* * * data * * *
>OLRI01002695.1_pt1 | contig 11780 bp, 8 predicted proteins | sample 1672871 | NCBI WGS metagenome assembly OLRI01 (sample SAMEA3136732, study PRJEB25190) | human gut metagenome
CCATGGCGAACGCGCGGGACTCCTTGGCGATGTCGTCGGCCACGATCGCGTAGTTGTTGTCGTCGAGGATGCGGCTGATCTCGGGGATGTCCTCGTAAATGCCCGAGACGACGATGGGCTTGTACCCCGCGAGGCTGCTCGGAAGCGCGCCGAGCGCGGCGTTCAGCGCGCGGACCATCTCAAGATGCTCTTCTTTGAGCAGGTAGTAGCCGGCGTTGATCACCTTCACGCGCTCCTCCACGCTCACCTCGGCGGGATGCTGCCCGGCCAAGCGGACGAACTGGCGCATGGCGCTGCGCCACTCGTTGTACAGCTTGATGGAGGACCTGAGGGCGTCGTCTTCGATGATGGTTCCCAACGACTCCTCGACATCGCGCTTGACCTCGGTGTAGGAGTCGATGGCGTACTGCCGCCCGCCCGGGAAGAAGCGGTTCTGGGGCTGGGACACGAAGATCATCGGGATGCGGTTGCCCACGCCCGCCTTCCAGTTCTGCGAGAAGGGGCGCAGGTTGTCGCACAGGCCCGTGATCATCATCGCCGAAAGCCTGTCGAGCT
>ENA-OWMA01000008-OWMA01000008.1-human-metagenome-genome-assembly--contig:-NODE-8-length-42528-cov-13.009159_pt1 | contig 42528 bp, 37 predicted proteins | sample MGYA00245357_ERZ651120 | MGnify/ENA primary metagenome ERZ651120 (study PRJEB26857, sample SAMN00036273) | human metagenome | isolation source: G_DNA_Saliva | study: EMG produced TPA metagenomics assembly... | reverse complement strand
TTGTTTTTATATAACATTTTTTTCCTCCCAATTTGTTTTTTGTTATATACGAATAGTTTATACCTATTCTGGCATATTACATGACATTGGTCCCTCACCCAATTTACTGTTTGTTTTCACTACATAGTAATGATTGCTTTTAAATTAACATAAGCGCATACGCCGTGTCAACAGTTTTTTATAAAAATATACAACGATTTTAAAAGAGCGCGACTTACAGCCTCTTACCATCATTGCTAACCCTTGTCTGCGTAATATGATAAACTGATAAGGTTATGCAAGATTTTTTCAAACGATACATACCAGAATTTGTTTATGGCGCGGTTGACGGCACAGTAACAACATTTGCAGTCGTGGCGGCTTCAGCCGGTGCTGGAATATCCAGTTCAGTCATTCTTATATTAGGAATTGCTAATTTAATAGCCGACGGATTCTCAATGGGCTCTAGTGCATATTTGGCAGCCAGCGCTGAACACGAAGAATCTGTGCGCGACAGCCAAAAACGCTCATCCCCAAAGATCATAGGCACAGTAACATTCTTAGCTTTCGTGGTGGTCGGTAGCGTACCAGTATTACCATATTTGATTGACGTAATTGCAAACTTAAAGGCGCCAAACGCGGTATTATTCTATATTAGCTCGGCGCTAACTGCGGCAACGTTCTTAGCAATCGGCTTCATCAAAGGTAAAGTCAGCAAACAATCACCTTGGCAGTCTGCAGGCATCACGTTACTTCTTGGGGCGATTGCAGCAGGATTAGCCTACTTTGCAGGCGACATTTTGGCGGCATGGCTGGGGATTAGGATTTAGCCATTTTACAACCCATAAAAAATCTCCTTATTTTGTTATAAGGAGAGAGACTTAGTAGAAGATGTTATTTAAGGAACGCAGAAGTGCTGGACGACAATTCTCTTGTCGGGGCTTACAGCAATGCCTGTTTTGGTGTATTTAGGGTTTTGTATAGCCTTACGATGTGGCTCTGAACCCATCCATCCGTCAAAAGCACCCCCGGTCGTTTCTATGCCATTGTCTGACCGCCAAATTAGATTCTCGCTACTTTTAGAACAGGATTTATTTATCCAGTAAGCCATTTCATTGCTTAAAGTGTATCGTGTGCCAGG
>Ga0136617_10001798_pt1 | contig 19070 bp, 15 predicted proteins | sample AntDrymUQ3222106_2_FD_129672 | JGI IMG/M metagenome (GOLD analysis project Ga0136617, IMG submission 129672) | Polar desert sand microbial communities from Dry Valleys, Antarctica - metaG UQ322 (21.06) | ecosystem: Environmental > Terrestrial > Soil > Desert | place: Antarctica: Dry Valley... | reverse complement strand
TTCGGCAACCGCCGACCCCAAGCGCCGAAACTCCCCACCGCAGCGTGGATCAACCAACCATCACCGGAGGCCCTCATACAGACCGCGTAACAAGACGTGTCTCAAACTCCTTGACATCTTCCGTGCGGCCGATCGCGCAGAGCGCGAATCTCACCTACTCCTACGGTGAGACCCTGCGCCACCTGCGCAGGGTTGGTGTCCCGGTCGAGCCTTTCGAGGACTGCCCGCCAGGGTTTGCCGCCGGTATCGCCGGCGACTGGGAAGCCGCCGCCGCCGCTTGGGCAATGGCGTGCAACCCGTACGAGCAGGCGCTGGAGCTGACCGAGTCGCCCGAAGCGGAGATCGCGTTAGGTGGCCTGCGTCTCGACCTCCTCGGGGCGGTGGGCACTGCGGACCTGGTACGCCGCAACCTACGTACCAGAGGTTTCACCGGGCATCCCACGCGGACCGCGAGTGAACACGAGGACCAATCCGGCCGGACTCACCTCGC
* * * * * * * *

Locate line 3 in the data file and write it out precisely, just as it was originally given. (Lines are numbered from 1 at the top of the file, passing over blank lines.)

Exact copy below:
>ENA-OWMA01000008-OWMA01000008.1-human-metagenome-genome-assembly--contig:-NODE-8-length-42528-cov-13.009159_pt1 | contig 42528 bp, 37 predicted proteins | sample MGYA00245357_ERZ651120 | MGnify/ENA primary metagenome ERZ651120 (study PRJEB26857, sample SAMN00036273) | human metagenome | isolation source: G_DNA_Saliva | study: EMG produced TPA metagenomics assembly... | reverse complement strand